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Given constants $a>0$, $b>0$, and a function $f(x)$ for which $\lim_{x \rightarrow \infty} \ f(x) = a$. Suppose we have another function $g(x)$ for which $g(bx) = f(x)$. Can we compute $\lim_{x \rightarrow \infty} \ g(x)$ based on the given information? This question is distilled from an integral problem.

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any info on the sign of $b$? –  Maesumi Oct 8 '12 at 16:59

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We know that $g(x)=f(x/b)$.

$\newcommand{\limti}[1]{\lim\limits_{#1\to\infty}}\limti x f(x)=a$ means that for each $\varepsilon>0$ there exists $x_0$ such that $$x\ge x_0 \Rightarrow |f(x)-a|<\varepsilon.$$ Thus for $x\ge bx_0$ we have $x/b \ge x_0$ and $|g(x)-a|=|f(x/b)-a|<\varepsilon$. This means $$\limti x g(x)=a.$$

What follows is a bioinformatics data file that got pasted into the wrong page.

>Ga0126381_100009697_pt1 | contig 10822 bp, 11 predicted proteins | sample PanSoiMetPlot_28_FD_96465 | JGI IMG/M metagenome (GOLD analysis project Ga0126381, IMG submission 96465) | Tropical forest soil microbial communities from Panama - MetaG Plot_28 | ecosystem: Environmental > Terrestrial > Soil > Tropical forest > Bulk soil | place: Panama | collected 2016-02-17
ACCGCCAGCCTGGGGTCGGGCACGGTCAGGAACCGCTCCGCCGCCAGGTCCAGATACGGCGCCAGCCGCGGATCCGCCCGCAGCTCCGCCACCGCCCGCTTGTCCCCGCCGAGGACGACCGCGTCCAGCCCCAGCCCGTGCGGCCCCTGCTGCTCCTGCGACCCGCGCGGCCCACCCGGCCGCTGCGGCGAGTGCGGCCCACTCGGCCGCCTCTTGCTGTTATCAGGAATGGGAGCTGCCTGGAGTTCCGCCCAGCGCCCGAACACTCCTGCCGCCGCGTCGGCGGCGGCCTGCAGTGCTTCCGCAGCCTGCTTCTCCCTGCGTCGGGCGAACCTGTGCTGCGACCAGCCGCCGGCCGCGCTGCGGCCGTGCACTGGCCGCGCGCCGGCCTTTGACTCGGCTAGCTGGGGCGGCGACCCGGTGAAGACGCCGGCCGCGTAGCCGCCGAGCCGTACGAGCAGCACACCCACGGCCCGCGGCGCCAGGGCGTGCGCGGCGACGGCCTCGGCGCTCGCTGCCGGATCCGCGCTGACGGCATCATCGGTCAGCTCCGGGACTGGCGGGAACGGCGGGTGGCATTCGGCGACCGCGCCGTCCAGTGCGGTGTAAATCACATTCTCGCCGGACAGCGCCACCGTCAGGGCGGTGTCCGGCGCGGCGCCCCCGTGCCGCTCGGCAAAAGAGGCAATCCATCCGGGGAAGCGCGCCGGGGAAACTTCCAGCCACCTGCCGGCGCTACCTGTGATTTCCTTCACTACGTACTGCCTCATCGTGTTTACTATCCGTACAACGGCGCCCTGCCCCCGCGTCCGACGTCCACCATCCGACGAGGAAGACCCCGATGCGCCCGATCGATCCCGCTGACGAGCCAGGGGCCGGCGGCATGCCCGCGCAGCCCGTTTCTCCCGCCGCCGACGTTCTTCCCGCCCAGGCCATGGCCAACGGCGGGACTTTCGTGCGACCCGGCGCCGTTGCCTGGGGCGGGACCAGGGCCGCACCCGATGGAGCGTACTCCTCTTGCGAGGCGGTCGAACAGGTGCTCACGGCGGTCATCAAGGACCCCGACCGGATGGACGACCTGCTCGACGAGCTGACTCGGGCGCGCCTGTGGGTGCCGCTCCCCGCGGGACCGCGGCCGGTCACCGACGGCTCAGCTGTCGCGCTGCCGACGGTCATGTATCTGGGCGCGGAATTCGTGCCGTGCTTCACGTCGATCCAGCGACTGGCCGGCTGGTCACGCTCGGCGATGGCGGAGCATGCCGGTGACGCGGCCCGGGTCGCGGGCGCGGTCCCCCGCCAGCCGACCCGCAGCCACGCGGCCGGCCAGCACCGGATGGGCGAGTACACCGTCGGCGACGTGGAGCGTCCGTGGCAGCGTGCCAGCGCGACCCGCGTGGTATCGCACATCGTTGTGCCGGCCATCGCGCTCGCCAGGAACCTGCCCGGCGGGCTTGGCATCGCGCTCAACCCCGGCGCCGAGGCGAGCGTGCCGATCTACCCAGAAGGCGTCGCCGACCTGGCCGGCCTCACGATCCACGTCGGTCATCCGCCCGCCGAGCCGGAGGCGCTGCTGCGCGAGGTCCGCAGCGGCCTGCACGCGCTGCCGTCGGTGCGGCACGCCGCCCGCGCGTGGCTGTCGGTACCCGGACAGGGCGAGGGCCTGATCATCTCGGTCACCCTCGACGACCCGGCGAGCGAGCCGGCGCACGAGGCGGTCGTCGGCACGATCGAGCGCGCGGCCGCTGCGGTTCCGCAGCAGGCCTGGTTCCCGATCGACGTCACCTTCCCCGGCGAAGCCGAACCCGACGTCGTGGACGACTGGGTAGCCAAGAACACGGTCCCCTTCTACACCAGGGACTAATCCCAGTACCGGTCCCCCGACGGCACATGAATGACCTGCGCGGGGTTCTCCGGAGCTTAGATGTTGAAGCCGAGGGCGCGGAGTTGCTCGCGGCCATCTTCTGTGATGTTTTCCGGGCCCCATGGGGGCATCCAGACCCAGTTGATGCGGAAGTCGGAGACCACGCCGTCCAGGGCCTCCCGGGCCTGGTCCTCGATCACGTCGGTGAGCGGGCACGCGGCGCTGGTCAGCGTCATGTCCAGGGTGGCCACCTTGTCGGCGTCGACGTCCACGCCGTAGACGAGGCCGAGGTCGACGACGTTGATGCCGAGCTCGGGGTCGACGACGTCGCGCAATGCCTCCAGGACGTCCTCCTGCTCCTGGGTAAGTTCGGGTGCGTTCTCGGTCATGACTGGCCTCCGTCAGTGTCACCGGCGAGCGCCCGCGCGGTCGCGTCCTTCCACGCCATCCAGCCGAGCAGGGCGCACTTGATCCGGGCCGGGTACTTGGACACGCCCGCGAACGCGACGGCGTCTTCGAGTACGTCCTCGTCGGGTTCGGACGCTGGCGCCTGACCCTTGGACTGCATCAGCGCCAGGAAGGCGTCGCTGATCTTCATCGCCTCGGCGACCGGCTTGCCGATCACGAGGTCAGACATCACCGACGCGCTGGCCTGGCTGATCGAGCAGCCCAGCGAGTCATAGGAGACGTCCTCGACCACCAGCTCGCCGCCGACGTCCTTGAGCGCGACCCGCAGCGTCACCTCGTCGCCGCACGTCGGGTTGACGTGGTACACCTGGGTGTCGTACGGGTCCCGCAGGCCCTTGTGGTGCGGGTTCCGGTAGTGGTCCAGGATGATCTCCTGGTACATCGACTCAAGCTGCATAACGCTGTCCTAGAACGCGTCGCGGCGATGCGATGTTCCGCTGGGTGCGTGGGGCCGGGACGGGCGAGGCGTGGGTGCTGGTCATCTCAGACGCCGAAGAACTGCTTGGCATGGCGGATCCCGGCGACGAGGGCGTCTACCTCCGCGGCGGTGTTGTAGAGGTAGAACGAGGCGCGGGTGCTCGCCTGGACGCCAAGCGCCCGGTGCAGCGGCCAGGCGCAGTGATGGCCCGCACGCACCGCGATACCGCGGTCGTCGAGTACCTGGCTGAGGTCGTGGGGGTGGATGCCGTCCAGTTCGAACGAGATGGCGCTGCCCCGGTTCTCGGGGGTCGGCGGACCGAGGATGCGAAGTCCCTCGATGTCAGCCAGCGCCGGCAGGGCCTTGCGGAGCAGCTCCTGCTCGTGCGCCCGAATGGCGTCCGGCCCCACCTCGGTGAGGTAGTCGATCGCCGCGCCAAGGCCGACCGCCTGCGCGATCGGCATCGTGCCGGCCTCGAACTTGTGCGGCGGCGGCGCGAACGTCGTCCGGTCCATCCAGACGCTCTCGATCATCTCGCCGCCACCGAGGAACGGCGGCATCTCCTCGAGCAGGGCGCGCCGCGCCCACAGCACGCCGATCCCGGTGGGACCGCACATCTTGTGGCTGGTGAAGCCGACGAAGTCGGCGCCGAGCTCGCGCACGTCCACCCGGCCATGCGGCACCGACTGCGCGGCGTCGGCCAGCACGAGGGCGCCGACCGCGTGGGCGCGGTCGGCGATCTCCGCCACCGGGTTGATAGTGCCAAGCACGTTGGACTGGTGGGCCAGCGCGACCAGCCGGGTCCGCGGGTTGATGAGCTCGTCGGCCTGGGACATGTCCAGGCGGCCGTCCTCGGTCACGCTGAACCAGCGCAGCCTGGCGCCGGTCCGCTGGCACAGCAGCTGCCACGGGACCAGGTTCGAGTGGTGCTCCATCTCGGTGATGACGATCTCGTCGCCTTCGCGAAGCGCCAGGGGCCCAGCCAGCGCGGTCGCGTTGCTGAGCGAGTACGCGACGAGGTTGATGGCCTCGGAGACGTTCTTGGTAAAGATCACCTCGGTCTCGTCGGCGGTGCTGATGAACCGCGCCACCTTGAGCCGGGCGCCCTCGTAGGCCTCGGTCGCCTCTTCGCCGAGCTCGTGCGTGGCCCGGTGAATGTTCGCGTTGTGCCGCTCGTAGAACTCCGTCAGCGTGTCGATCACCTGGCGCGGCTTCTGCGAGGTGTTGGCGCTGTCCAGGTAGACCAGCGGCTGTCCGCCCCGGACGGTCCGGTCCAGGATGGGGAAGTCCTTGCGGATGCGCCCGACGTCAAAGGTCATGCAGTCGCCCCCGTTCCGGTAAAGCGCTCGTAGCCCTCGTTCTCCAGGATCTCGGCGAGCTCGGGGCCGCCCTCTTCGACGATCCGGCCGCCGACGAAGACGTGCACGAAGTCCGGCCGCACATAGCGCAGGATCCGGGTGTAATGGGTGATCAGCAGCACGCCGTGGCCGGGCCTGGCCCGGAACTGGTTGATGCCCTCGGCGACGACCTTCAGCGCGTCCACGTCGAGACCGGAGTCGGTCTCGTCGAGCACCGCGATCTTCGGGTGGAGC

This can be viewed as a special case of the theorem about limit of composite function, since $x/b\to\infty$ for $x\to\infty$.

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